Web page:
• ARN format – When you specify an organization or OU in a command, make sure to use the correct ARN format. You'll get an error if you specify only the ID, for example, if you specify only o-123example or ou-1234-5example.

    Correct ARN formats:

    • Organization ARN: arn:aws:organizations::account-id:organization/organization-id

    • OU ARN: arn:aws:organizations::account-id:ou/organization-id/ou-id

    Where:

    • account-id is the 12-digit management account number, for example, 123456789012. If you don't know the management account number, you can describe the organization or the organizational unit to get the ARN, which includes the management account number. For more information, see Get the ARN.

    • organization-id is the organization ID, for example, o-123example.

    • ou-id is the organizational unit ID, for example, ou-1234-5example.

    For more information about the format of ARNs, see Amazon Resource Names (ARNs) in the IAM User Guide.

  • Encryption and keys – You can share AMIs that are backed by unencrypted and encrypted snapshots.

    • The encrypted snapshots must be encrypted with a customer managed key. You can’t share AMIs that are backed by snapshots that are encrypted with the default Amazon managed key.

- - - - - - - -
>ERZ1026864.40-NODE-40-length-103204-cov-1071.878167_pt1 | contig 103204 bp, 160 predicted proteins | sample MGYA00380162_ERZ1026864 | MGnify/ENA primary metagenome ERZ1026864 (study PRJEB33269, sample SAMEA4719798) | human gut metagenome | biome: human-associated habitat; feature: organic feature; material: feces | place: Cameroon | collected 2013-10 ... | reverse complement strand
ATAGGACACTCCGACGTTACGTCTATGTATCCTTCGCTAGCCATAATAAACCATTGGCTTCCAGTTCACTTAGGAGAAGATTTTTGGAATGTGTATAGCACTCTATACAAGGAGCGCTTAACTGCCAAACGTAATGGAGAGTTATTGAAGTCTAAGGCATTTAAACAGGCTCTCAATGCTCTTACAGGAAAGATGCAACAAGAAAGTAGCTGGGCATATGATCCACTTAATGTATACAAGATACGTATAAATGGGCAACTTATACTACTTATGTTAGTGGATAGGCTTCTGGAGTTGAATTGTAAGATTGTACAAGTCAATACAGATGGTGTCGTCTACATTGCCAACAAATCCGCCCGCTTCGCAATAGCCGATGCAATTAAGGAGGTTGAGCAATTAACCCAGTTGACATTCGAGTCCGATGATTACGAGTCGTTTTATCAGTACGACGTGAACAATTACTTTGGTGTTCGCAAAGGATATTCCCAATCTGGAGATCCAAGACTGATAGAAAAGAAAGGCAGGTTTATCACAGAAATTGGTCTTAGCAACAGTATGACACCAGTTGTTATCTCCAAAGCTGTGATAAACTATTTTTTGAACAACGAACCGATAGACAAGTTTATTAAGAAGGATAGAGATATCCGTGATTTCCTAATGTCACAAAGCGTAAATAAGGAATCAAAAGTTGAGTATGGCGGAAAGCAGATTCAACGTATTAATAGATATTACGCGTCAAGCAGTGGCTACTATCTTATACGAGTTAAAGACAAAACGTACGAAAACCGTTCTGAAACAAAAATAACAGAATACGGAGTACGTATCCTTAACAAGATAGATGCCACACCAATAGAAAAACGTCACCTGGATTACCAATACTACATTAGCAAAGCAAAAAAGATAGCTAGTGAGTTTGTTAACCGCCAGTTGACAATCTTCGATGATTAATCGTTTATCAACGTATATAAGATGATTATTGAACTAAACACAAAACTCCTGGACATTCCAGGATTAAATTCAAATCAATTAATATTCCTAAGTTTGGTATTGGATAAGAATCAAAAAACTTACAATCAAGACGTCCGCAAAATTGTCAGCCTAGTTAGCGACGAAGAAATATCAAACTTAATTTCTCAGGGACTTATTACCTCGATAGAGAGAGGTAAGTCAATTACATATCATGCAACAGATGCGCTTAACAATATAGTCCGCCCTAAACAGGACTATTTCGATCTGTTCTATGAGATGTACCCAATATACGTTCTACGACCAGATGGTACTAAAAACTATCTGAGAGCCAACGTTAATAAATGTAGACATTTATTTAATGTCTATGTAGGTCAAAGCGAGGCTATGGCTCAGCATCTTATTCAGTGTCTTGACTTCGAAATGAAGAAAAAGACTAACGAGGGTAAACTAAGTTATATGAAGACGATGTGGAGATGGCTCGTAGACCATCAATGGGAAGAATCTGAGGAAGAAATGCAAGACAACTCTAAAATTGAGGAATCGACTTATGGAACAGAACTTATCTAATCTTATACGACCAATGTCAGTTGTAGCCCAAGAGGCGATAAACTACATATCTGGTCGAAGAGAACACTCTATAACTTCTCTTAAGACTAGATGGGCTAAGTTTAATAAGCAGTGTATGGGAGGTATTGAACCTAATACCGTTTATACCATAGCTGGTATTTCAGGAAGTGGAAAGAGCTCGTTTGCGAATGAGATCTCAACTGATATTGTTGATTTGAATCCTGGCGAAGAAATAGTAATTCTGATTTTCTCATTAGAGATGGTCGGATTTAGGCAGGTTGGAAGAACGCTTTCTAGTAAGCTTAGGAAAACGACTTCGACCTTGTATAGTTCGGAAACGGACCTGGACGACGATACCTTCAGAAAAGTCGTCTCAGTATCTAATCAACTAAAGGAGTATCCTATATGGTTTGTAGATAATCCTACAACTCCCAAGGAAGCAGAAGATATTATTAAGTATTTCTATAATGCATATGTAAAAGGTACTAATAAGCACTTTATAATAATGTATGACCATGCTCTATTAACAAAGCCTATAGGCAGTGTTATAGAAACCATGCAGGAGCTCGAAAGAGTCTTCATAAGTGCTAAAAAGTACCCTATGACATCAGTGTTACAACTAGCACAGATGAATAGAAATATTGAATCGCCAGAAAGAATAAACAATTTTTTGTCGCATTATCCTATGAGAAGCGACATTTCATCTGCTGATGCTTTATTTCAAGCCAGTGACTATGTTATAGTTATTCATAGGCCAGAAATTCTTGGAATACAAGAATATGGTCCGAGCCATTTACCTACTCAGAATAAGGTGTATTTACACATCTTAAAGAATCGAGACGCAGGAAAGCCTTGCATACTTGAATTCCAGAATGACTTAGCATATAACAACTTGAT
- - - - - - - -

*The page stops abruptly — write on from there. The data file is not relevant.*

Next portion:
• If you share an AMI that is backed by encrypted snapshots, you must allow the organizations or OUs to use the customer managed keys that were used to encrypt the snapshots. For more information, see Allow organizations and OUs to use a KMS key.

  • Region – AMIs are a Regional resource. When you share an AMI, it is available only in the Region from which you shared it. To make an AMI available in a different Region, copy the AMI to the Region and then share it. For more information, see Copy an AMI.

  • Usage – When you share an AMI, users can only launch instances from the AMI. They can’t delete, share, or modify it. However, after they have launched an instance using your AMI, they can then create an AMI from the instance they launched.

  • Billing – You are not billed when your AMI is used by other Amazon Web Services accounts to launch instances. The accounts that launch instances using the AMI are billed for the instances that they launch.

Allow organizations and OUs to use a KMS key

If you share an AMI that is backed by encrypted snapshots, you must also allow the organizations or OUs to use the Amazon KMS keys that were used to encrypt the snapshots.